Coppage v. Kansas
|Coppage v. Kansas|
|Submitted October 30, 1914
Decided January 25, 1915
|Full case name||Coppage v. State of Kansas|
|Citations||236 U.S. 1 (more)
35 S. Ct. 240; 59 L. Ed. 441; 1915 U.S. LEXIS 1798
|It is outside the scope of state police power to prohibit employment contracts that bar workers from joining a union.|
|Majority||Pitney, joined by White, Van Devanter, Lamar, McReynolds, McKenna|
|Dissent||Day, joined by Hughes|
Coppage v. Kansas 236 U.S. 1 (1915), was a U.S. Supreme Court case that held that employers could make contracts that forbid employees from joining unions. These types of contracts were called yellow-dog contracts. This case was decided in the era prior to the American Great Depression when the Supreme Court invalidated laws that imposed restrictions on contracts, especially those of employment. During this time, liberty of contract was viewed as a fundamental right, and therefore, only in extreme circumstances, could this right be abridged. When the fundamental right of freedom of contract was abridged, it violated the due process clause of the Fourteenth Amendment.
Coppage, an employer, forbade his employees from joining labor unions by making it part of their contract, which the employee signed before being hired. This "no joining unions" section violated a Kansas state law that prohibited these kinds of anti-union contracts.
The majority opinion, by Justice Pitney, held that the law prohibiting these contracts violated Coppage's due process rights. The Court held that it is not the government's job to ensure equal bargaining power.
|“||[It] is said [...] to be a matter of common knowledge that 'employees, as a rule, are not financially able to be as independent in making contracts for the sale of their labor as are employers in making contracts of purchase thereof.' No doubt, wherever the right of private property exists, there must and will be inequalities of fortune. [Since] it is self-evident that [...] some persons must have more property than others, it is [...] impossible to uphold freedom of contract and the right of private property without at the same time recognizing as legitimate those inequalities of fortune that are the necessary result of the exercise of those rights.||”|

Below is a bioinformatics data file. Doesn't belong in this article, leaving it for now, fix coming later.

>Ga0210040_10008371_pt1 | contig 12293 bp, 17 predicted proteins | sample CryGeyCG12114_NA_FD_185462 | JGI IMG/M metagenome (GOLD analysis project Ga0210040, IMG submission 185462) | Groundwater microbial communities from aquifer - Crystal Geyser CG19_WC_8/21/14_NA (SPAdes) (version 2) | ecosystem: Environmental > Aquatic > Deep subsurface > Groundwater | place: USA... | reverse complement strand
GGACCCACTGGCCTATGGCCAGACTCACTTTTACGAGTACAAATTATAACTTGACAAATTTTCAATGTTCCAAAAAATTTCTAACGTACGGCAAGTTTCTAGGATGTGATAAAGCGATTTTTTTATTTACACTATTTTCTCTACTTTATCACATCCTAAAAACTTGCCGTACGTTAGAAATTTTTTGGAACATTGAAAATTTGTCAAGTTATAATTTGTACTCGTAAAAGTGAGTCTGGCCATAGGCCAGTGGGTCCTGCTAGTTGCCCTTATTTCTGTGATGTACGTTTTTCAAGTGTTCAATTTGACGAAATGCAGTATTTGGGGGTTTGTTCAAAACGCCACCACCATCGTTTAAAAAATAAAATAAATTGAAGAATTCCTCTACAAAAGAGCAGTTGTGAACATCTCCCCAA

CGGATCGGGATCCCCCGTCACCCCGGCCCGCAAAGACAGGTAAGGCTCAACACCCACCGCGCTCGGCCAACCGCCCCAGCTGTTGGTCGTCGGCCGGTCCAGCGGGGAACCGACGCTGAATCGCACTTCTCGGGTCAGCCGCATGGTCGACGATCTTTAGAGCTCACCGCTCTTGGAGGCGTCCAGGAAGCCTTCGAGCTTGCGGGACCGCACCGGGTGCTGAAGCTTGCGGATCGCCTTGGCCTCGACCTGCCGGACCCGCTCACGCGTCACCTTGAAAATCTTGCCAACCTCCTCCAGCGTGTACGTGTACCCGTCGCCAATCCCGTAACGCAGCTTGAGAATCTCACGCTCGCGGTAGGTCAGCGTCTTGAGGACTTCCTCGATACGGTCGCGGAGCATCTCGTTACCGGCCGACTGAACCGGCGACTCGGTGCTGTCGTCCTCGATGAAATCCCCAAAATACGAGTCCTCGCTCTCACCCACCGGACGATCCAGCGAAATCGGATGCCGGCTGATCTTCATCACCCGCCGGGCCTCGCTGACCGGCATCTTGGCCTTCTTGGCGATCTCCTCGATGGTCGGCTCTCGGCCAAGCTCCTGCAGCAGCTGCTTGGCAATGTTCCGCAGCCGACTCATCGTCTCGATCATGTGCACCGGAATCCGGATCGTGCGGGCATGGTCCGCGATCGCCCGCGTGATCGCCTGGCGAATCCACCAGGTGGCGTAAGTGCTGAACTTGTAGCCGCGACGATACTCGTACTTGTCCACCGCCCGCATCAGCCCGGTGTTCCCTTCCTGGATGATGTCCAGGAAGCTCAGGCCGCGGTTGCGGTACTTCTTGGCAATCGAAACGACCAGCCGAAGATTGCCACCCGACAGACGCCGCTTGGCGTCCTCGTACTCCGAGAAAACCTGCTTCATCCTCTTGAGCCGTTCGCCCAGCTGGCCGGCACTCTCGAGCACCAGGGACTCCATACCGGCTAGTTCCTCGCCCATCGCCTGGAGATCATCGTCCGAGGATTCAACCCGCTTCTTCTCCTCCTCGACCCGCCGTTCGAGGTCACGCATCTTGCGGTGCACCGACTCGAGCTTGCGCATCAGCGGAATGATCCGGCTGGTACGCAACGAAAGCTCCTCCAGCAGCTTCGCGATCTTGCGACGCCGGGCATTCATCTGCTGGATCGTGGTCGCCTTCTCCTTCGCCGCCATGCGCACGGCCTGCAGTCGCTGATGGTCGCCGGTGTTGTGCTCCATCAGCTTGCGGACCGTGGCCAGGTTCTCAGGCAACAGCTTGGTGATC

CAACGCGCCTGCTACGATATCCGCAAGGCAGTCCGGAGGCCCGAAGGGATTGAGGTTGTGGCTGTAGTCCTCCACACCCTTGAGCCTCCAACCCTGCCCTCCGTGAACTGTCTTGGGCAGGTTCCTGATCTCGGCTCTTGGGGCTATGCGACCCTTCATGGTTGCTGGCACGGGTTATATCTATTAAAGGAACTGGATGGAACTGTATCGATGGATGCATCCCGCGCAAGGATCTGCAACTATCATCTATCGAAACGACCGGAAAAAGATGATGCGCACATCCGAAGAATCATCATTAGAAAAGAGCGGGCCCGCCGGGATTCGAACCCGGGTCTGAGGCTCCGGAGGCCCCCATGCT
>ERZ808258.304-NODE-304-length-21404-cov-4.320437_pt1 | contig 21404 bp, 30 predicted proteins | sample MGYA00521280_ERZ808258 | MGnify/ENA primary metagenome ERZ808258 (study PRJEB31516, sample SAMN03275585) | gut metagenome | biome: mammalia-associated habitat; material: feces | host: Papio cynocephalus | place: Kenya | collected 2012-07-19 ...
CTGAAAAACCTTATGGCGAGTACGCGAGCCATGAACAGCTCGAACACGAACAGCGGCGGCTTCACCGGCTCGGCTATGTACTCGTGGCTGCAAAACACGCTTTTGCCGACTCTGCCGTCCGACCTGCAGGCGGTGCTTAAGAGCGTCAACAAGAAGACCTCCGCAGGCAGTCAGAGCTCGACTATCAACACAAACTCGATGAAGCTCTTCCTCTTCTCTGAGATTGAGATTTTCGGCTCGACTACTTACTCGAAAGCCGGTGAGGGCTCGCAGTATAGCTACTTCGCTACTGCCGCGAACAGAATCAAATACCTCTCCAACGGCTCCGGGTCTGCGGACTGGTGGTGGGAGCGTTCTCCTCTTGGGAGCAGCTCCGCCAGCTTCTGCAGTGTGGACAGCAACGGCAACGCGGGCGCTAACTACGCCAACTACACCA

He concluded that a state in the exercise of its police power did not have the right to redress imbalances of bargaining power and that requiring a man to give up the right to be in a union as a condition of employment "[does] not to ask him to give up any part of his constitutional freedom."
Justice Holmes's dissent called again for Lochner to be overruled, and stated that there is nothing in the Constitution that specifically prohibits a law like the one Kansas had, and therefore the law should be upheld.
|“||I think the judgment should be affirmed. In present conditions, a workman not unnaturally may believe that only by belonging to a union can he secure a contract that shall be fair to him. Holden v. Hardy, 169 U. S. 366, 169 U. S. 397; Chicago, Burlington & Quincy R. Co. v. McGuire, 219 U. S. 549, 219 U. S. 570. If that belief, whether right or wrong, may be held by a reasonable man, it seems to me that it may be enforced by law in order to establish the equality of position between the parties in which liberty of contract begins. Whether in the long run it is wise for the workingmen to enact legislation of this sort is not my concern, but I am strongly of opinion that there is nothing in the Constitution of the United States to prevent it, and that Adair v. United States, 208 U. S. 161, and Lochner v. New York, 198 U. S. 45, should be overruled. I have stated my grounds in those cases, and think it unnecessary to add others that I think exist. See further Vegelahn v. Guntner, 167 Mass. 92, 104, 108; Plant v. Woods, 176 Mass. 492, 505. I still entertain the opinions expressed by me in Massachusetts.||”|
Justice Day's dissent would have affirmed the liberty of contract against arbitrary legislative restraints but deferred more to the legislature on the question of whether this law upheld the public welfare. He also argued, "A man may not barter away his life or his freedom, or his substantial rights," arguing against Pitney's majority that such contracts were in fact coercive and not entered into freely.
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